Likewise, using smaller-than-reality objects as props can create the illusion of a subject being massive. The general idea is that the forced perspective makes the concept of scale into a variable aspect of positioning and image composition rather than something that is fixed.

creative shape created from buildings together

Tips And Tricks For Creating Stellar Forced Perspective Photographs

The first thing you should do to improve your forced perspective acumen is to look at other forced perspective images from films and photographs to give you an idea of what is possible.

For films, check out oldies like King Kong for more rudimentary approaches and newer films like the Lord of the Rings series for outrageously sophisticated examples. For photographs, anything with an emphasis on architecture is an excellent place to start.

Once you have examples of forced perspective photographs in hand, plan your own shots. Focus on generating ideas for removing the size contrast between the subject in the foreground and large elements of the background.

Then, take test shots to establish the essential boundaries for what you can accomplish with a forced perspective shot. If you have a partner, you can show them the test shots to get a few more ideas about exciting juxtapositions or angles.

If you have a zoom lens, you can use it to distort the perspective of your shot even further. Zooming in on the subject in the foreground can make the larger background objects loom large.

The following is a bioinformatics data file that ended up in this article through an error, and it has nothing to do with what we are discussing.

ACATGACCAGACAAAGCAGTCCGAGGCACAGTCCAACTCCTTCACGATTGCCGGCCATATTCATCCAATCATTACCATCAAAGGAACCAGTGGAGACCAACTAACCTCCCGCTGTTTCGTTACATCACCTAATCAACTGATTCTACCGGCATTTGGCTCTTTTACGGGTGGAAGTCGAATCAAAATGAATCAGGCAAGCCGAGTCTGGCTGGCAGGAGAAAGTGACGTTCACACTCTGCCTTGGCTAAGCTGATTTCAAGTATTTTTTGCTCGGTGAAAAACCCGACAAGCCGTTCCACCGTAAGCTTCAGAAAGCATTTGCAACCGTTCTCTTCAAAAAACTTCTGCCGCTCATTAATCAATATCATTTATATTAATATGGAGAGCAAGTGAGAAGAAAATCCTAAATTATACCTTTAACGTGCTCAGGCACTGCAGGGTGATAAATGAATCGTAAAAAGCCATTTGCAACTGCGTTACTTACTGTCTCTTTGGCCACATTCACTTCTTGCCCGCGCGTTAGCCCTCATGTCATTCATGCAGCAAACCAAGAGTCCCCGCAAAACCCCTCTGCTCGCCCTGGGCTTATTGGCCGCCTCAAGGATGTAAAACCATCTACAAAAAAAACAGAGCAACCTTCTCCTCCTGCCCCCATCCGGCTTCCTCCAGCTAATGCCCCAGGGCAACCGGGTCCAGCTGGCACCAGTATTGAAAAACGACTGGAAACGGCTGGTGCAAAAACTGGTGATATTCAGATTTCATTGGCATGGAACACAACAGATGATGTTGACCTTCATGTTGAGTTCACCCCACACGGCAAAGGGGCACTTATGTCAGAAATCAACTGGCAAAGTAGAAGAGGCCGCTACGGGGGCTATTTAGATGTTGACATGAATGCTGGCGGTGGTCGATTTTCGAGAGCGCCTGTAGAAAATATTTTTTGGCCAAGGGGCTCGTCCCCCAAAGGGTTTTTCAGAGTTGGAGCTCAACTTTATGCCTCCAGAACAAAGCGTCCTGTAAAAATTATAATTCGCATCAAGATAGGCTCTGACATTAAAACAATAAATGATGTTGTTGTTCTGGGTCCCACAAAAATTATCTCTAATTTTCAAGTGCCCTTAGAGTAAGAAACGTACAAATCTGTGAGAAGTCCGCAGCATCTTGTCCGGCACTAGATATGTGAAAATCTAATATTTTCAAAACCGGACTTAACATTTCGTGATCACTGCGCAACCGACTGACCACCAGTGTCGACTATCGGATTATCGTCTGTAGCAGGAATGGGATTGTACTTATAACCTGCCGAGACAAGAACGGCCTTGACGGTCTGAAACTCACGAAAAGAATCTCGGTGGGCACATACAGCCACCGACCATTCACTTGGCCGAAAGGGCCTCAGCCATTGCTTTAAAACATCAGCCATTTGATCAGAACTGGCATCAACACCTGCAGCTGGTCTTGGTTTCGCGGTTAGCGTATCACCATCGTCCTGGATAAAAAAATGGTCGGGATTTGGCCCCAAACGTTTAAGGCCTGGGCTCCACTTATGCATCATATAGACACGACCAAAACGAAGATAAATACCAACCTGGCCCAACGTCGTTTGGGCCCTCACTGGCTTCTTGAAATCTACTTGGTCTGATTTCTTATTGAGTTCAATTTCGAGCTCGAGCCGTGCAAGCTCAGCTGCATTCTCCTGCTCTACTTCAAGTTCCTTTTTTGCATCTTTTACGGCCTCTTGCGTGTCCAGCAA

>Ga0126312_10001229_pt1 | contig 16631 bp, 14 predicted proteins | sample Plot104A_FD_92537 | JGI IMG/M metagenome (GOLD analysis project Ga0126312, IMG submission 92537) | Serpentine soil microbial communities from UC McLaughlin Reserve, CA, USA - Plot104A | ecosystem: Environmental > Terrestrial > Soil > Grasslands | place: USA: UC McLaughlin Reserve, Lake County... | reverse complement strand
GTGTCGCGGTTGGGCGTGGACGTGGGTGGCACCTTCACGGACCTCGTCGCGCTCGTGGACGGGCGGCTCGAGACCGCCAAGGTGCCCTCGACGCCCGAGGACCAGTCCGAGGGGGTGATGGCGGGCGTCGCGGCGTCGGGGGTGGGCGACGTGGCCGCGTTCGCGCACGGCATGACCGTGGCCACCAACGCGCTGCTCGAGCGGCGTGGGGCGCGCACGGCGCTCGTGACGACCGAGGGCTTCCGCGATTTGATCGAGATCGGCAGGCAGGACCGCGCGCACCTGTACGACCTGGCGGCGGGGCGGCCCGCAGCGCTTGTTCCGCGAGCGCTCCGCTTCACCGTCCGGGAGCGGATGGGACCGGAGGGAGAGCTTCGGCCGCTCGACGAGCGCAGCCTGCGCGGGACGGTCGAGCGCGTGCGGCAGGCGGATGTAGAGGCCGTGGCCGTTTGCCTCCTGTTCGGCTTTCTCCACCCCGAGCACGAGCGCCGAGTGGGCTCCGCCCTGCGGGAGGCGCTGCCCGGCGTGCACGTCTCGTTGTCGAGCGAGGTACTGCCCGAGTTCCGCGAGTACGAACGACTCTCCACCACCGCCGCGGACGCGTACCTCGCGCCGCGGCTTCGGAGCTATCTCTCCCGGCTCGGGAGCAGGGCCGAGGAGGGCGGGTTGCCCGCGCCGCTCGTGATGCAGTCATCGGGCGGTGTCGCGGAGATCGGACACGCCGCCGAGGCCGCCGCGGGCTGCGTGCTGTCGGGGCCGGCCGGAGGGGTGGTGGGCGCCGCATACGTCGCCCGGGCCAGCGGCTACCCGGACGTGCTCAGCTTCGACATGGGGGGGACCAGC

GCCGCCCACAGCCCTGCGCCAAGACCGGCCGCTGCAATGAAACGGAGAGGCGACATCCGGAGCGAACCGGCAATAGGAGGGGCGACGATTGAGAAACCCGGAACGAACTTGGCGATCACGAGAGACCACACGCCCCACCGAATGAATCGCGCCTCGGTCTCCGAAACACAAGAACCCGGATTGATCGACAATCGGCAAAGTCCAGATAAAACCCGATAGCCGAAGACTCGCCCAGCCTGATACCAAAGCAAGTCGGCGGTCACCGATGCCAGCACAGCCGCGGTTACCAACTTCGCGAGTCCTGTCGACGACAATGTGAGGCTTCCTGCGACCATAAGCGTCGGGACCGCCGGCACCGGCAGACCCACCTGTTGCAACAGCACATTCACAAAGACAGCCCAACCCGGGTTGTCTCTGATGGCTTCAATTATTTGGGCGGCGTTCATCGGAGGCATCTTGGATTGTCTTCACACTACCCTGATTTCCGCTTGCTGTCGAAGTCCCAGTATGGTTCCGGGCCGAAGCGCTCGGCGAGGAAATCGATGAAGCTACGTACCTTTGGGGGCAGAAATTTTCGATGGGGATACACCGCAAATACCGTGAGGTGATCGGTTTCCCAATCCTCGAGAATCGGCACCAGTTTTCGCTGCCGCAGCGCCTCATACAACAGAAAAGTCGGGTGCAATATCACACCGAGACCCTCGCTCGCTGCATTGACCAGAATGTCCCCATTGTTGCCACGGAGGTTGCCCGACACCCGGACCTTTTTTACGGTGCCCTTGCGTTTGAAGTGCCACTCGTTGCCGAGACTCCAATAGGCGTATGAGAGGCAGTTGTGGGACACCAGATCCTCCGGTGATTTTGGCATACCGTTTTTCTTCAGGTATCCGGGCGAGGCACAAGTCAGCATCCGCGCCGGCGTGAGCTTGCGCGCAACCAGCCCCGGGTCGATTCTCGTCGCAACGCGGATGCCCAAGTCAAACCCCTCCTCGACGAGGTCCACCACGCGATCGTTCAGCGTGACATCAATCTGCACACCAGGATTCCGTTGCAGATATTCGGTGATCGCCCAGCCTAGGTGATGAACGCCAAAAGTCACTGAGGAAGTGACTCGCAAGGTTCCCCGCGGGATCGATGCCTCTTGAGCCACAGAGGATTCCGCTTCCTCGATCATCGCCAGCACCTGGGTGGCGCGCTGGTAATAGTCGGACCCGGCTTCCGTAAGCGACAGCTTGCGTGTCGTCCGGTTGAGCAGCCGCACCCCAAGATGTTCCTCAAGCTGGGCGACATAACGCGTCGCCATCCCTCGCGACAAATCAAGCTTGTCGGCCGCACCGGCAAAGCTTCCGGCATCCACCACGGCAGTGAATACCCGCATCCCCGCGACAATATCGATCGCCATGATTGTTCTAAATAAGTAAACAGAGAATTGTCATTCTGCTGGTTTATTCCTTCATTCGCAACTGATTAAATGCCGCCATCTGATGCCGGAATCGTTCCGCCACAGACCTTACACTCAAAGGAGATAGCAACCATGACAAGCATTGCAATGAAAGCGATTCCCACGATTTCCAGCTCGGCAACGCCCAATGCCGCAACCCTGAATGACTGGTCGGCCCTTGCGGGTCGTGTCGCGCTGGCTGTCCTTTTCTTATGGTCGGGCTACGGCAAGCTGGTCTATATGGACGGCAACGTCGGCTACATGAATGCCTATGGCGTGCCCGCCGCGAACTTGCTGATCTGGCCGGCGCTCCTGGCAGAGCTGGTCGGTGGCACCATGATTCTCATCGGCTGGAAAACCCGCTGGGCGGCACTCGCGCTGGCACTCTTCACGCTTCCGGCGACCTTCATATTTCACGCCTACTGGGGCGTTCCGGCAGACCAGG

Many photographers have used a tilt-shift lens as a shortcut for creating the parallax effect in images, too. In this vein, you should also try to use a small aperture setting to prevent washout when other aspects of the image are distorted.

Washout is a concern with forced perspective photographs but can incorporate light if you want to add another reference for depth. Think about the chiaroscuro technique as you’re composing your shot to make the most out of seemingly deep shadows that are shallow in reality.

Remember, forced perspective photos are an exercise in contrived composition. If you can initially compose your forced perspective photo to include a hint of depth or flatness, you can exaggerate the composition to get the desired illusion.

In many situations, it looks like you may not have full control over the lighting. Using flash is typically prohibited when making forced perspective shots because it disrupts ambient lighting cues, which the viewer needs to experience the illusion. You do, however, have control over the location you shoot from, props, and your human subjects.

Prop selection is key for forced perspective photos. Viewers will recognize the size that your prop objects should be if they see the prop farther away in the image. This means that you can use props when you take pictures to subvert the viewer’s perspective and create an illusion.